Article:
MENLO PARK, Calif. — Members of an informal global alliance of computer security specialists who have been attempting to eradicate a malicious software program known as Conficker said Tuesday that they were seeing early attempts by the program to communicate with a control server. The researchers said they were uncertain if the program had been successful.
The Conficker software, which has spread aggressively around the globe since October and is designed to lash together infected machines into a powerful computer known as a botnet, has touched off widespread concern.
Computer security researchers who have examined a recent version of the program, called Conficker C, have said that it was set to attempt to download commands from a server at an unknown Internet location on April 1. There was no certainty about the intent of the program, which could be used to send e-mail spam, distribute malware or to generate a potentially devastating denial of service attack on Web sites or networks.
The choice of April Fool’s Day by the program’s authors, who are unknown, has led to speculation that the program might be a hoax. But a wide variety of computer security executives and law enforcement officials have noted that the program, which has spread to at least 12 million computers, could inflict genuine harm. Consensus among security specialists on Tuesday was that it was likely to take several days before the intent of the program could be determined.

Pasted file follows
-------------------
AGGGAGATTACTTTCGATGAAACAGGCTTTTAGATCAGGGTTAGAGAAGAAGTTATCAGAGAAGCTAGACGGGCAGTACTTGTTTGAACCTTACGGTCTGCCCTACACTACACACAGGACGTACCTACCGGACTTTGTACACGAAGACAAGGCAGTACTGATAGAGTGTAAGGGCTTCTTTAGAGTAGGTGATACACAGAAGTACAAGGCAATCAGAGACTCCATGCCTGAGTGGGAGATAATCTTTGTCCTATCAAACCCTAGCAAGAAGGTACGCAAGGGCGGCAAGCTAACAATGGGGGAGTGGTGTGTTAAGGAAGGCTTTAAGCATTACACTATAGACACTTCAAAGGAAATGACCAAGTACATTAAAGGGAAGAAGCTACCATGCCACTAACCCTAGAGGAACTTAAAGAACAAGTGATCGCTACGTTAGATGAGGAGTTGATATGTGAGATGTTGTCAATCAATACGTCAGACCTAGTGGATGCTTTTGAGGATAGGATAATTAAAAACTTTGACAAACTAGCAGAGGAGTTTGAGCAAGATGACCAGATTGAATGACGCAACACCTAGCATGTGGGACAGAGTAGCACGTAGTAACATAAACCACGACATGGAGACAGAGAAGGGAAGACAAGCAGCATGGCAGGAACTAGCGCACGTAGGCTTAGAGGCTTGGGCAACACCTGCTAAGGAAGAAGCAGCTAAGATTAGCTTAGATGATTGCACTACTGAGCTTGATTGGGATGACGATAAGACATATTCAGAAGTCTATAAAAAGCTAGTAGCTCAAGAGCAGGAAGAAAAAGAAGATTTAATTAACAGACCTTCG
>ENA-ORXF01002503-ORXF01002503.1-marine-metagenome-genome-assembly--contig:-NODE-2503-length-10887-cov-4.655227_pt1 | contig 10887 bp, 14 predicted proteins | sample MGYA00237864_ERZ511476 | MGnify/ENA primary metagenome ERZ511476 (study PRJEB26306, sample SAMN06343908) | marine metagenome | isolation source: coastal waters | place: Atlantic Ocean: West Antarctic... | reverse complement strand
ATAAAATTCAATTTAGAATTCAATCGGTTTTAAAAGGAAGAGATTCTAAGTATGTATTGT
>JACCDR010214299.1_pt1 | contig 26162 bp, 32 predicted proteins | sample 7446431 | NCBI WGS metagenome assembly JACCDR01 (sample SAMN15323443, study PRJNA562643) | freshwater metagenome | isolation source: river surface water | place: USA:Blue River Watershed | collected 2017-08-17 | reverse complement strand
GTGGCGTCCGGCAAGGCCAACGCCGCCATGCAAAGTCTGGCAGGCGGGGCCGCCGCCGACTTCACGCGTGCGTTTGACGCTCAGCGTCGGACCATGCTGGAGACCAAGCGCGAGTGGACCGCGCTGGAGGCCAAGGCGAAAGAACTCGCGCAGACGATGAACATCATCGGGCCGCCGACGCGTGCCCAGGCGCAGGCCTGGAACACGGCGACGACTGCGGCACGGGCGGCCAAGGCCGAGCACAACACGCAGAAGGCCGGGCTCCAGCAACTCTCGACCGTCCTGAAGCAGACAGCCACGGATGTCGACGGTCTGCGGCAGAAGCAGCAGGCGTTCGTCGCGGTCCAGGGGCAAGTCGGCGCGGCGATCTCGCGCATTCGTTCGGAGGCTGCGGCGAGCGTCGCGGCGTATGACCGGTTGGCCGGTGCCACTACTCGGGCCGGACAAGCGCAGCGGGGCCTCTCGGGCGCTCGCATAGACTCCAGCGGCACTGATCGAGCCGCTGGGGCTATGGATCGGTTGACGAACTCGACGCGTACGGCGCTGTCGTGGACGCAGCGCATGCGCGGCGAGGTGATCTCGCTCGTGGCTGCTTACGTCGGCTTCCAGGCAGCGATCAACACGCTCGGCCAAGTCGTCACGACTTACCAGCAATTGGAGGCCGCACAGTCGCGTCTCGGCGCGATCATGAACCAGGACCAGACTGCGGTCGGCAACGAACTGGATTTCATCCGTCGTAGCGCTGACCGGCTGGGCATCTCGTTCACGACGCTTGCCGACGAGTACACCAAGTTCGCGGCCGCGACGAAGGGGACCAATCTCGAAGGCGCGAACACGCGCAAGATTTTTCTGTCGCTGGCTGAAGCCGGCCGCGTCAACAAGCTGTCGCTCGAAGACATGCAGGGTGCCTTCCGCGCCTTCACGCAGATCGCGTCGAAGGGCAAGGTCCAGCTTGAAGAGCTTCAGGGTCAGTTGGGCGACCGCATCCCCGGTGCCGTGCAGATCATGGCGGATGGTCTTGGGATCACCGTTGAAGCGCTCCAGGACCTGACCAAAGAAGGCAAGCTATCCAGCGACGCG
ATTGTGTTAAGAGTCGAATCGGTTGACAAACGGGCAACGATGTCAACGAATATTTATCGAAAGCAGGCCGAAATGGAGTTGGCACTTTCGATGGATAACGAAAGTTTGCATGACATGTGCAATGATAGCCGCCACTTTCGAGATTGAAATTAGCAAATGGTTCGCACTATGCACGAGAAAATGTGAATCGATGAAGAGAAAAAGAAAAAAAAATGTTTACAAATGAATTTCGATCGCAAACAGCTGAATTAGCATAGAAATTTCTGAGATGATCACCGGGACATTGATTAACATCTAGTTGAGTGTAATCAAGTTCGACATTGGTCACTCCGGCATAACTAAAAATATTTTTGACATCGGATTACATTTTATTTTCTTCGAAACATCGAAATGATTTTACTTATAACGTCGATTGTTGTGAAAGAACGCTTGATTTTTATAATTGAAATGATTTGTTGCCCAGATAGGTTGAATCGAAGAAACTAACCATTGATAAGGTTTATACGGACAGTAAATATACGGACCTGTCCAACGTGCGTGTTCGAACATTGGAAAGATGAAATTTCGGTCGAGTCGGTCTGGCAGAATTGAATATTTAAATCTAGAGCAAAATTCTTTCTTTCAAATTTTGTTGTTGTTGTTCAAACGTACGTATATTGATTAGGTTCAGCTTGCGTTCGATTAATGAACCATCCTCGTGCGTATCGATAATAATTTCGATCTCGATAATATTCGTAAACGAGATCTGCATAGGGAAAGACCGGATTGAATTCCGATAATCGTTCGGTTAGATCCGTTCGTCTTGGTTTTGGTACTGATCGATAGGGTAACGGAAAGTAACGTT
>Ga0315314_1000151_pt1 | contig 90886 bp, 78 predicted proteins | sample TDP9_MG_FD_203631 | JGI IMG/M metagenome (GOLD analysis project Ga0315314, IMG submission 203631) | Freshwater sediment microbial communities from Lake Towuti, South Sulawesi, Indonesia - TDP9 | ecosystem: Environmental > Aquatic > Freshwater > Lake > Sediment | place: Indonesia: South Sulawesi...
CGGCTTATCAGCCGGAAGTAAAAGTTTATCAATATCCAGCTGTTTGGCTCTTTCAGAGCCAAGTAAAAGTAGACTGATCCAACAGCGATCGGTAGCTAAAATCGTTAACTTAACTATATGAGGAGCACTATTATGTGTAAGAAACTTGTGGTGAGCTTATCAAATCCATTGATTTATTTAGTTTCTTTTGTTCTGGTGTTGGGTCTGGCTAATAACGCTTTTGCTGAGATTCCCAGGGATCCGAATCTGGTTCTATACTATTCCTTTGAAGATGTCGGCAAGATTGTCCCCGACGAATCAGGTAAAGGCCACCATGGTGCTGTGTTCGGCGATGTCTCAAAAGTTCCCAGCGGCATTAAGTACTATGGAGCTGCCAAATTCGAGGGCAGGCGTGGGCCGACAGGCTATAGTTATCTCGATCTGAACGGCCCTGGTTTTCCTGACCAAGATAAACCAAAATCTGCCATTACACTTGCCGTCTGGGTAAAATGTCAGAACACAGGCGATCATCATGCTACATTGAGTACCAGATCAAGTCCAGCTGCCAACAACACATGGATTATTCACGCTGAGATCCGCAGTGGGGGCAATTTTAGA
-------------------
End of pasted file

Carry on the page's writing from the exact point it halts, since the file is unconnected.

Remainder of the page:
A group of computer security specialists has attempted to make it impossible for Conficker’s authors to download instructions to infected computers. During that period the designers of the malware began distributing the C version of their program. It was intended to begin contacting 50,000 Internet domains on April 1. In response, the researchers have created a system that will allow them to trap all of the attempted botnet communications. That has involved a global effort that has included monitoring the domains of 110 countries.
A spokeswoman for the Conficker Cabal, a security working group organized by Microsoft and other computer security companies, said on Tuesday that the group had no new information to report about the activity of the malware program.
“All we are saying is ‘patch and clean, patch and clean,’ ” said Nicole Miller, a Microsoft spokeswoman, in a reference to the process of disinfecting and protecting computers that have been infected by the software which targets Windows-based computers.
Separately, I.B.M. said that Mark Yason, a company researcher, had decoded Conficker’s internal communication protocol. The company said that will make it easier for security teams to detect and interrupt the program’s activities.
Earlier this year Microsoft offered a $250,000 reward for information leading to the arrest of Conficker’s author or authors.